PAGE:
It could be Anywhere, USA, this small town clustered around the railroad tracks. Thin pencil and ink lines define the loose splashed of watercolor forming a railroad station, church and homes with the barest of detail. The sky looms ominously in bold horizontal strokes. Slicing through the picture is a seemingly endless row of utility poles accentuating the country road that leads out into desolate farm land and a similar town.
Peaceful, but stagnant.
This is the work of Edgar Nye, a local artist whose watercolors and oils are on exhibit at the Adams, Davidson Galleries. A student at the Corcoran - and then later in England and France, where he succumbed to the cubist influence of Picasso - Nye returned to Washington in 1920 with a new approach to his work and his country. He decided to focus his artistic eye on the simple rural countryside and ordinary lives of the industrial workingman. (There are no workingwomen depicted in this show.) Except for a few studies of field and factory workers, Nye painted desolate scenes: country roads, deserted farmhouses and uninhabited towns. He had no time for sentimentality or romanticism in his art.
When he did paint humans into his works, he reduced them to undetailed suggestions. Two farmhands toil away with their scythes in his "Early Harvest." You don't exactly see the pain of years in their faces or carriage, but through Nye's hand and eye you feel it, as a dab of dark brown on the faces turns into fatigue, defeat, malaise and resignation. No existential dilemmas here: just the pursuit of a subsistence wage to feed, clothe and house the family.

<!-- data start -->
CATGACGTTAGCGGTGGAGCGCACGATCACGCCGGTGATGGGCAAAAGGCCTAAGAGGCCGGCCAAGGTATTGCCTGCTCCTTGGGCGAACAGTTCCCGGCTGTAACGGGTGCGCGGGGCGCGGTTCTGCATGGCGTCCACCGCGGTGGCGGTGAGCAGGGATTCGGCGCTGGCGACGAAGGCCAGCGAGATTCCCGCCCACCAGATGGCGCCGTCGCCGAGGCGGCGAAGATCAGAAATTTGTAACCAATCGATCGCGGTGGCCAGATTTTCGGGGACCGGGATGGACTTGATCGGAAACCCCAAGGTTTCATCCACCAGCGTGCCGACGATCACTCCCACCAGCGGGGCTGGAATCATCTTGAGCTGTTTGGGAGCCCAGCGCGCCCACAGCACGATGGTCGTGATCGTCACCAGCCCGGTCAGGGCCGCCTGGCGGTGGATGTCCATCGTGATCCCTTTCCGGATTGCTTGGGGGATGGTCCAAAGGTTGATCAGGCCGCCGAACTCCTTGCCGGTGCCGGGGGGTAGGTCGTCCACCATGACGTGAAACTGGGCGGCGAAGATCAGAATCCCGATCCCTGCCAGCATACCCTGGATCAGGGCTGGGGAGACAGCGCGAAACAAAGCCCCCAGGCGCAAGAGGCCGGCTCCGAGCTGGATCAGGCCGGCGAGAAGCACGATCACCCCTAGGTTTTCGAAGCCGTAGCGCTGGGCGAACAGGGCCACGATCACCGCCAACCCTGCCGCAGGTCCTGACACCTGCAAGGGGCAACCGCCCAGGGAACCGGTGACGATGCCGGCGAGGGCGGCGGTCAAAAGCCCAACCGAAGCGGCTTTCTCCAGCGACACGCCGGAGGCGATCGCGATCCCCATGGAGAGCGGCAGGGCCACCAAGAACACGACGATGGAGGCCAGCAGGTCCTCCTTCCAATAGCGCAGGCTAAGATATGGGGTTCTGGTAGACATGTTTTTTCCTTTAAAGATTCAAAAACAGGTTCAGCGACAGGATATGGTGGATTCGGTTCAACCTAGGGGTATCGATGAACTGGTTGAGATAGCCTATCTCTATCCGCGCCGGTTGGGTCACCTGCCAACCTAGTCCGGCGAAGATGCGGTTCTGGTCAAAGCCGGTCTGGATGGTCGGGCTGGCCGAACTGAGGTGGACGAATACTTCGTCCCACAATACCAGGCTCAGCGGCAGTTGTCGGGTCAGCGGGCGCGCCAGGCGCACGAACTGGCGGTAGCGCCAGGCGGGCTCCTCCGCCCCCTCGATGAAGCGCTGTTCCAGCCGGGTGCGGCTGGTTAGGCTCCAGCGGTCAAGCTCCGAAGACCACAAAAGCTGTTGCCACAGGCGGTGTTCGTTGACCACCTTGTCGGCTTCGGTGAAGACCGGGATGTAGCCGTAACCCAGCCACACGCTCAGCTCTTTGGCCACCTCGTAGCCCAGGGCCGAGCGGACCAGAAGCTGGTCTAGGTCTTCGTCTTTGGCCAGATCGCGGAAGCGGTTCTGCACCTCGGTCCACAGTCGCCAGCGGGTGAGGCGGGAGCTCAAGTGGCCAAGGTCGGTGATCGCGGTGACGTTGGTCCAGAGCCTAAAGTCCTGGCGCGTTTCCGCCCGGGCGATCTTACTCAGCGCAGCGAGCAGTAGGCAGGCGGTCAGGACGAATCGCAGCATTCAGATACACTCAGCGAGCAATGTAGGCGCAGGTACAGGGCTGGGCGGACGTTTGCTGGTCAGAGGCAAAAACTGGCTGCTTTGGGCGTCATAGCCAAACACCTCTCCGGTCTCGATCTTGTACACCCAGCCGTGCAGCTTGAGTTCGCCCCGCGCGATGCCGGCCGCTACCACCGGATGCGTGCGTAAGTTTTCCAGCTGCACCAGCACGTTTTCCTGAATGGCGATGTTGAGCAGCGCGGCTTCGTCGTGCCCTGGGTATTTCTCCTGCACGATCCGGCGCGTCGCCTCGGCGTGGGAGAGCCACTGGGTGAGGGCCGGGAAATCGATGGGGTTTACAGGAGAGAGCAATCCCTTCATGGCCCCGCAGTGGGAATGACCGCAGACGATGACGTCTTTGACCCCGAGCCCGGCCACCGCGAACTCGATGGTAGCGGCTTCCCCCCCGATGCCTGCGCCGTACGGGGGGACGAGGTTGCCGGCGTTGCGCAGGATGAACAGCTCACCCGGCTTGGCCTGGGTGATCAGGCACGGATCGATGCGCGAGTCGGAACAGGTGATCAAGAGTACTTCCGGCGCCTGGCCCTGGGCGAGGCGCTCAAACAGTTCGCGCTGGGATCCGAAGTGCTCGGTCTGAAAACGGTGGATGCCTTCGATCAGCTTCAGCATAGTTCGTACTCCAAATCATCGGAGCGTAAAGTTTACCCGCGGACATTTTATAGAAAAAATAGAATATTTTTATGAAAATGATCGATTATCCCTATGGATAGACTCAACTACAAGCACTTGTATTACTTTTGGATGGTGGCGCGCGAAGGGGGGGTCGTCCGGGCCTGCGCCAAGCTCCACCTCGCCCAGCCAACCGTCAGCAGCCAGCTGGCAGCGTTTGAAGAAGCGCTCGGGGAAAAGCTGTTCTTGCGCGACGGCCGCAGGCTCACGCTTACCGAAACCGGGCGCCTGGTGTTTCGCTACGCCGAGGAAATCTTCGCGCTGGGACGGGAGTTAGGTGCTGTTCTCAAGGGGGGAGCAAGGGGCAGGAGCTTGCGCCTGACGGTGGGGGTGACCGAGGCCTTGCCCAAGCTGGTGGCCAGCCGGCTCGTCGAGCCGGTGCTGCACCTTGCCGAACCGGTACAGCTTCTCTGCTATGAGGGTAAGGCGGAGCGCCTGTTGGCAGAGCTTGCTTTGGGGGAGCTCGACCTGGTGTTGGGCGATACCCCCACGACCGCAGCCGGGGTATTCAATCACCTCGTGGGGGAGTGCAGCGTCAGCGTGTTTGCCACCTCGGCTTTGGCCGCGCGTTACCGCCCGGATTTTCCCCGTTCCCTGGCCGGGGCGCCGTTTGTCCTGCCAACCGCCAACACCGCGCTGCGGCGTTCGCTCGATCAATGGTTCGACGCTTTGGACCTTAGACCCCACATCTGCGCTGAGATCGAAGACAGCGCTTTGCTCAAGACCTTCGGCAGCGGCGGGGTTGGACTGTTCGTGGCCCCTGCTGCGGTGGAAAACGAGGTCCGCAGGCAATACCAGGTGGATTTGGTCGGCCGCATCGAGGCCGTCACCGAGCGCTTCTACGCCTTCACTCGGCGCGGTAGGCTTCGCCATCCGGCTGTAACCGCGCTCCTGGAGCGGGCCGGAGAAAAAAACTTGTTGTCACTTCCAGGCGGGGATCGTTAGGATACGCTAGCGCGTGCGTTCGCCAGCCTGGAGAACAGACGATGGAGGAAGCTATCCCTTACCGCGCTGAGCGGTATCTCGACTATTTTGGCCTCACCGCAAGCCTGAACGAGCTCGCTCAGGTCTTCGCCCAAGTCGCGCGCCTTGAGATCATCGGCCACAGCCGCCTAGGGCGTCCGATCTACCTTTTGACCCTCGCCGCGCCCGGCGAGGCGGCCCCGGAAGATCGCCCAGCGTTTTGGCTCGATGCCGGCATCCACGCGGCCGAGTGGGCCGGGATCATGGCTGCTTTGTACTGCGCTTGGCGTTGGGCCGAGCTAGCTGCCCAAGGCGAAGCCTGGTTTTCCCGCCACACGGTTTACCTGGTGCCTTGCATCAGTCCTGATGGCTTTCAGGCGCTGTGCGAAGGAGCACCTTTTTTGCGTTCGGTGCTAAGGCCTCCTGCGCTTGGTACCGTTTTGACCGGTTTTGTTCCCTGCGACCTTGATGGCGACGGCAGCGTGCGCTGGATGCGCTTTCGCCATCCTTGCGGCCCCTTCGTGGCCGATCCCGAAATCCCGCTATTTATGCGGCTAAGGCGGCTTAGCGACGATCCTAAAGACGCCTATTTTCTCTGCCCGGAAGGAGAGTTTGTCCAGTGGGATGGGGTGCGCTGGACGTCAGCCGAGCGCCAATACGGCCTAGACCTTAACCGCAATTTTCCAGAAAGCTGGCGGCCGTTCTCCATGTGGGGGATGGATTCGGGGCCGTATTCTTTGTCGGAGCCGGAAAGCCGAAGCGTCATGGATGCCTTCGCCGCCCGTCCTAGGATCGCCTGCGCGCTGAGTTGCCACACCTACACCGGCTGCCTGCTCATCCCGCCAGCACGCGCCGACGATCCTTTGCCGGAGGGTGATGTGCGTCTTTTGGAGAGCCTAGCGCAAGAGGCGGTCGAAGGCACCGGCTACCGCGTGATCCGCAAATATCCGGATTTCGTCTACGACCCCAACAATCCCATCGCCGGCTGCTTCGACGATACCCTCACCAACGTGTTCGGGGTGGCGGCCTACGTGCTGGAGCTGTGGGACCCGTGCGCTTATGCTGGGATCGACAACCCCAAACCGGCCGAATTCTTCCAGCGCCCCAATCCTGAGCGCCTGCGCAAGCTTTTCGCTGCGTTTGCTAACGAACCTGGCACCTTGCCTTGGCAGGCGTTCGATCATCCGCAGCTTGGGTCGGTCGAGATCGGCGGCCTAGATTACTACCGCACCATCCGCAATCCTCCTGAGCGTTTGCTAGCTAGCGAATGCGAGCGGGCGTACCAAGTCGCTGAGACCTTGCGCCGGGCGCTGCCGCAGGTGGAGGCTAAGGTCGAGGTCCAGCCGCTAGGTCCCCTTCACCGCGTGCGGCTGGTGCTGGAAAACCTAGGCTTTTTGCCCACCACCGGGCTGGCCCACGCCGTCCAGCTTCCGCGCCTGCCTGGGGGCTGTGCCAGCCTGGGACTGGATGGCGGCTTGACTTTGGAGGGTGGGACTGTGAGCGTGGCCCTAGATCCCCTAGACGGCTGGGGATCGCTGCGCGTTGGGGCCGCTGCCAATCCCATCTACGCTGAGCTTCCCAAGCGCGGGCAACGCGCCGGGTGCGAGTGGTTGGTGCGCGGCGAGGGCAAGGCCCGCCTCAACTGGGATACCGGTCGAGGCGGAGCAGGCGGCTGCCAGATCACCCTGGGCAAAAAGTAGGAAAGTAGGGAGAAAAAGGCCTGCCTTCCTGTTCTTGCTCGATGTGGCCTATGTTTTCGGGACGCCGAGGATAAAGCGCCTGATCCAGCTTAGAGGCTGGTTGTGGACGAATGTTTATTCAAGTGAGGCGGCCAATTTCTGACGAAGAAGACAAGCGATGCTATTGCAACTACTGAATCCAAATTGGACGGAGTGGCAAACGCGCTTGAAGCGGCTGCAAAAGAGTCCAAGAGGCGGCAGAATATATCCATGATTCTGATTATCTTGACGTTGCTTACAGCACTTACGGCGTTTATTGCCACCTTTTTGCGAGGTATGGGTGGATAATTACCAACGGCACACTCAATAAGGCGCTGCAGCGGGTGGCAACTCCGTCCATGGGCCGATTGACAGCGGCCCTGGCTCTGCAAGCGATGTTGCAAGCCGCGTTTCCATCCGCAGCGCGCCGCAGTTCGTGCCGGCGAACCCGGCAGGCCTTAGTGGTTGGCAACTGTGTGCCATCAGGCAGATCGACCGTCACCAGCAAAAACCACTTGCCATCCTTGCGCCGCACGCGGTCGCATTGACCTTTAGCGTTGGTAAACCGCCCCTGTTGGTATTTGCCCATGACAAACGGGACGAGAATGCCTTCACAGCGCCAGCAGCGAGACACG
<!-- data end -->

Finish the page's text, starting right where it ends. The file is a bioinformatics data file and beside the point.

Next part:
By contrast, there is a lightness and spontaneity to Nye's watercolors, partly because he rarely made preliminary sketches for them. Especially his seasonal studies of Rock Creek Park. White snow, laced with long and loose strokes of gray, certainly conveys the proper barren chillinesss.
The color and climate of "Rock Creek, Early Autumn" shows two women rejoicing in the beauty of the day. Fallen leaves and ground cover are cascading strokes of greens, browns and gold, with autumnal shades reflected in the changing trees. The women are barely discernible, their skirts and blouses simply bare splotches of gray and white, their heads tiny flesh-toned dots. CAPTION: Illustration, A DETAIL FROM EDGAR NYE'S OIL "EARLY HARVEST."